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(Note: The background section of this page uses most of the same words as Terra Futura's page on turbofans to save time.)
Early airplanes used piston engines similar to those used in cars, buses, and trains. As planes became common in the 1930s, radial engines started being used. In the early years of air travel, the radial engine was the dominant aircraft engine. The radial engine was used to turn a propeller which helped the airplane fly. After World War II, gas turbine engines started being used for propulsion. The earliest were turboprop engines which continued to use a propeller. In more large scale aircraft, the turboprop was initially replaced with the turbojet. But turbojets were inefficient and noisy. So they were replaced with turbofans.
Turbofans became commonplace after they were first used on the Boeing 707. The jet age was born. This was followed by the 727. Early turbofans were low bypass. The fan had multiple stages. It could go faster. In the 1960s, turbofans became high bypass. There was only one fan. They more efficient than ever before. By the early 21st century, the fastest turbofan used for passenger travel was the Boeing 787. It reached Mach .89 once it finally got in the air. In the 21st century, turbofans were mainly used for subsonic travel. Other engines went supersonic.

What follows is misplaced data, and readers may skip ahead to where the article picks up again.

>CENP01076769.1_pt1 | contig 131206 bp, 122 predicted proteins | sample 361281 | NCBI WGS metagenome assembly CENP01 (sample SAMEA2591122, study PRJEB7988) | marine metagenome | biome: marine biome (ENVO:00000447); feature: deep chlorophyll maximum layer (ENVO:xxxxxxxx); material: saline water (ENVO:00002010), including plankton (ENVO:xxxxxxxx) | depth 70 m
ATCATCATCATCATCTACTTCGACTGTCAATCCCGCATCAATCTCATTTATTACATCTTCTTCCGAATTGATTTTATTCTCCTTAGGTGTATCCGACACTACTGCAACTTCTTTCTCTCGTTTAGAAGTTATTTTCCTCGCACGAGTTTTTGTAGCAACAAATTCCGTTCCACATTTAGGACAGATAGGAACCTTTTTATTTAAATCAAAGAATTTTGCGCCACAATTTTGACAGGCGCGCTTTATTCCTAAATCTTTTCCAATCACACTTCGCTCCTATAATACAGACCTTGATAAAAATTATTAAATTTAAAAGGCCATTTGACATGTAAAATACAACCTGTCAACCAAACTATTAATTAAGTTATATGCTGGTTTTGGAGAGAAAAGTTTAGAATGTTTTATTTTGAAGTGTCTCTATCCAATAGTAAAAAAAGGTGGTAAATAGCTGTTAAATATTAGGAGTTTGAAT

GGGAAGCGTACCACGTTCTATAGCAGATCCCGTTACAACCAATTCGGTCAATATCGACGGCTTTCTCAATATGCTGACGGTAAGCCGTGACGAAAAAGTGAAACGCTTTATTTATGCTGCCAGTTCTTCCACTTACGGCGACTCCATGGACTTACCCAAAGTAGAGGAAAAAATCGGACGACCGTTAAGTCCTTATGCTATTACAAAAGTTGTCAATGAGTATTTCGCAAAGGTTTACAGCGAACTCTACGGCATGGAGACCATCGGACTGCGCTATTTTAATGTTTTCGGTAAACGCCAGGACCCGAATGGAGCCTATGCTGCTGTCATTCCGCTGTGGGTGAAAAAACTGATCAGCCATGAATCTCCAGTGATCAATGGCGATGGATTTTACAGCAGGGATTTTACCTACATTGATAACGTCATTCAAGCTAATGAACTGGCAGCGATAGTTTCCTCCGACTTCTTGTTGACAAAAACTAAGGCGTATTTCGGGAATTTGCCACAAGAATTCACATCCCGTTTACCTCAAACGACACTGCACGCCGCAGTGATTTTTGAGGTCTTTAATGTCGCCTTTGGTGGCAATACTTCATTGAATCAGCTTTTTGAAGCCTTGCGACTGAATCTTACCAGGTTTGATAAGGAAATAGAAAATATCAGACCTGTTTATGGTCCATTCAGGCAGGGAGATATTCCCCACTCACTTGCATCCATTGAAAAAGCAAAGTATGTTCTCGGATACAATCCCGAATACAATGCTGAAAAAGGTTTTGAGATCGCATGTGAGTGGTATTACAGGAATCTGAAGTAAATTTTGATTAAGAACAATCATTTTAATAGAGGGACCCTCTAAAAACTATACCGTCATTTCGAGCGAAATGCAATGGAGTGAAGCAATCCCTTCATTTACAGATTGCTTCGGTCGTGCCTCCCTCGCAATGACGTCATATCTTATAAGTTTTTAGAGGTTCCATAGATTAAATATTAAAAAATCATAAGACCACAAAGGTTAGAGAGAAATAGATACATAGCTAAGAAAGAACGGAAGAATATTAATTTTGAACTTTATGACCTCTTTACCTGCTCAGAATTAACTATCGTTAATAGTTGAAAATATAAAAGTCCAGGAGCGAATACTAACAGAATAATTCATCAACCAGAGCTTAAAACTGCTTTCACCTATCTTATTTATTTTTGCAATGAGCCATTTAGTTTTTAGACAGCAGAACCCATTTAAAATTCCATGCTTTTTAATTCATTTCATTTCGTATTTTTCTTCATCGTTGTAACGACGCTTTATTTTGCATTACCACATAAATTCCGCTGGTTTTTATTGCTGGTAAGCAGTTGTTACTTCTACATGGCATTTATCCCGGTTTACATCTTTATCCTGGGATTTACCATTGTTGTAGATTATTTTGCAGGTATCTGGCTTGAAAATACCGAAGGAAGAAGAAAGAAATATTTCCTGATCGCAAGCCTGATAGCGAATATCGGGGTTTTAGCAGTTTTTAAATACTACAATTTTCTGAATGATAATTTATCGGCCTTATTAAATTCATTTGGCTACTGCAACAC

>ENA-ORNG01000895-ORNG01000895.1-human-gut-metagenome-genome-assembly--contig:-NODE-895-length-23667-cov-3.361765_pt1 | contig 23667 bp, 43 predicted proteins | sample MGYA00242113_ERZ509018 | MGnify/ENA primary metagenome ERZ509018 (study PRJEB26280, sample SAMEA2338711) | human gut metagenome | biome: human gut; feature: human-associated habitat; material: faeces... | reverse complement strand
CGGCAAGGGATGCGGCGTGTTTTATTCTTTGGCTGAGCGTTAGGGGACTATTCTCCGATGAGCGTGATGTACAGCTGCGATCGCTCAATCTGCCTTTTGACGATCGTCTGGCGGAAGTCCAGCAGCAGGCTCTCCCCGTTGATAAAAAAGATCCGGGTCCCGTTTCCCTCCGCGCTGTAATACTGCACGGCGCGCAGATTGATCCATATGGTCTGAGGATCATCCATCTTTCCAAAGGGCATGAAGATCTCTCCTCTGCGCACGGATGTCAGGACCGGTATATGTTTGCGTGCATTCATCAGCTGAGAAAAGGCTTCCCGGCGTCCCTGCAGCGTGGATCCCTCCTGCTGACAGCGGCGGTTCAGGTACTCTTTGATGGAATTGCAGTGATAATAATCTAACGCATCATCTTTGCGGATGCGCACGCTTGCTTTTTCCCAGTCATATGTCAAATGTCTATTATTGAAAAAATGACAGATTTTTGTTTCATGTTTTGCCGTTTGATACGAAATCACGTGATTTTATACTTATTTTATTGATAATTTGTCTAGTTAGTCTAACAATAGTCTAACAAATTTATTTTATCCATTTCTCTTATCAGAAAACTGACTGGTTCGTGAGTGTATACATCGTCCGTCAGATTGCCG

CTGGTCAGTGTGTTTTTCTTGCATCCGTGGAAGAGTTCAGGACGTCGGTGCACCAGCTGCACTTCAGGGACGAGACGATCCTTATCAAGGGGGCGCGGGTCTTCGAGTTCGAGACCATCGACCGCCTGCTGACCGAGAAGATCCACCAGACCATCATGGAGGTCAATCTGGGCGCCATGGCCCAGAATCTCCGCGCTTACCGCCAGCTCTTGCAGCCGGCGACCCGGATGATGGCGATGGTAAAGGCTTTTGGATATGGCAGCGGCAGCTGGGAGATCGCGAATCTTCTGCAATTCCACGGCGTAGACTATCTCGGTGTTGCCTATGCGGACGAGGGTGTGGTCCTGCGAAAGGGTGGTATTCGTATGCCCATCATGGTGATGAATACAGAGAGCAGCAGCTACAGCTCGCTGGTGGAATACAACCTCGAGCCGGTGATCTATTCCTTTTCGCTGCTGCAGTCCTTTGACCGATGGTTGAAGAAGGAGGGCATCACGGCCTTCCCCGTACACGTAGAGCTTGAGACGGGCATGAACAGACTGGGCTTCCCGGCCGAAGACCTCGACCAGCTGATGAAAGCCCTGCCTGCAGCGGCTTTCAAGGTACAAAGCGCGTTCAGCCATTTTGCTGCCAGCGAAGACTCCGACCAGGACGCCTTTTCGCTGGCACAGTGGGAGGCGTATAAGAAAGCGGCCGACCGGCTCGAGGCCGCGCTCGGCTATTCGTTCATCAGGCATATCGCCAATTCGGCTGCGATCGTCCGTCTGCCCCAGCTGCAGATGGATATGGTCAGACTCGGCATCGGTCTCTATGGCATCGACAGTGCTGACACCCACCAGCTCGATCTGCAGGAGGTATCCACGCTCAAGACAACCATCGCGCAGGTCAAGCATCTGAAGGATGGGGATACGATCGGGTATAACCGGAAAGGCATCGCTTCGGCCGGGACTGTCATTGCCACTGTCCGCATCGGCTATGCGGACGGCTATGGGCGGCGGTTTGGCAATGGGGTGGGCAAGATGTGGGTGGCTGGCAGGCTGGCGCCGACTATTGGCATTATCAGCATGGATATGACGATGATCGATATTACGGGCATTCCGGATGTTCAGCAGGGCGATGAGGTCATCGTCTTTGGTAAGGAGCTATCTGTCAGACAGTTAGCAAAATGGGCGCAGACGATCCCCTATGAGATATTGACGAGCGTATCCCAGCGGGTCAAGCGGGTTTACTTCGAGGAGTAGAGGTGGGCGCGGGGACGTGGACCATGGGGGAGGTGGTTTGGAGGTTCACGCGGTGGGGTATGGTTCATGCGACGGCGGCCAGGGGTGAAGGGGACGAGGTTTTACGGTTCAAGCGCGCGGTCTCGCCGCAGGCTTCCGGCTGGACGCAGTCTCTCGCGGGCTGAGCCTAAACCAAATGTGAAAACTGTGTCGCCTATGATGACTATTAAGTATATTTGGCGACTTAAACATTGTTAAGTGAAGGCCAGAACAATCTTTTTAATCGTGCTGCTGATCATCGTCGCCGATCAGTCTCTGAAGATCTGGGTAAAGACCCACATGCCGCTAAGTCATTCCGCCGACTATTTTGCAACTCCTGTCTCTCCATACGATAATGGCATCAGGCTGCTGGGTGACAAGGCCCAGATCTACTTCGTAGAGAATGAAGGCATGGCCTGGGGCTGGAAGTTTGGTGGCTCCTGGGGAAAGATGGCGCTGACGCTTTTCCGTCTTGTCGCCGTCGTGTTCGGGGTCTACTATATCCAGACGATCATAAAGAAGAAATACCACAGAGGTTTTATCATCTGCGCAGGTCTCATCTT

Tech Level: 10-11
Precooled Jet Engines evolved from the concept of liquid air cycle engines of the 1960s. Unlike them, however, precooled jet engines did not liquify the air. They just heated it. Fueled by liquid hydrogen, the only waste products were water vapor and laughing gas. The most famous use of precooled jet engines was in the LAPCAT A2. The Scimitar engines used on the A2 were precooled air turboramjets that traveled at Mach 5. Later designs, of course, would travel even faster. This was the shape of engines to come.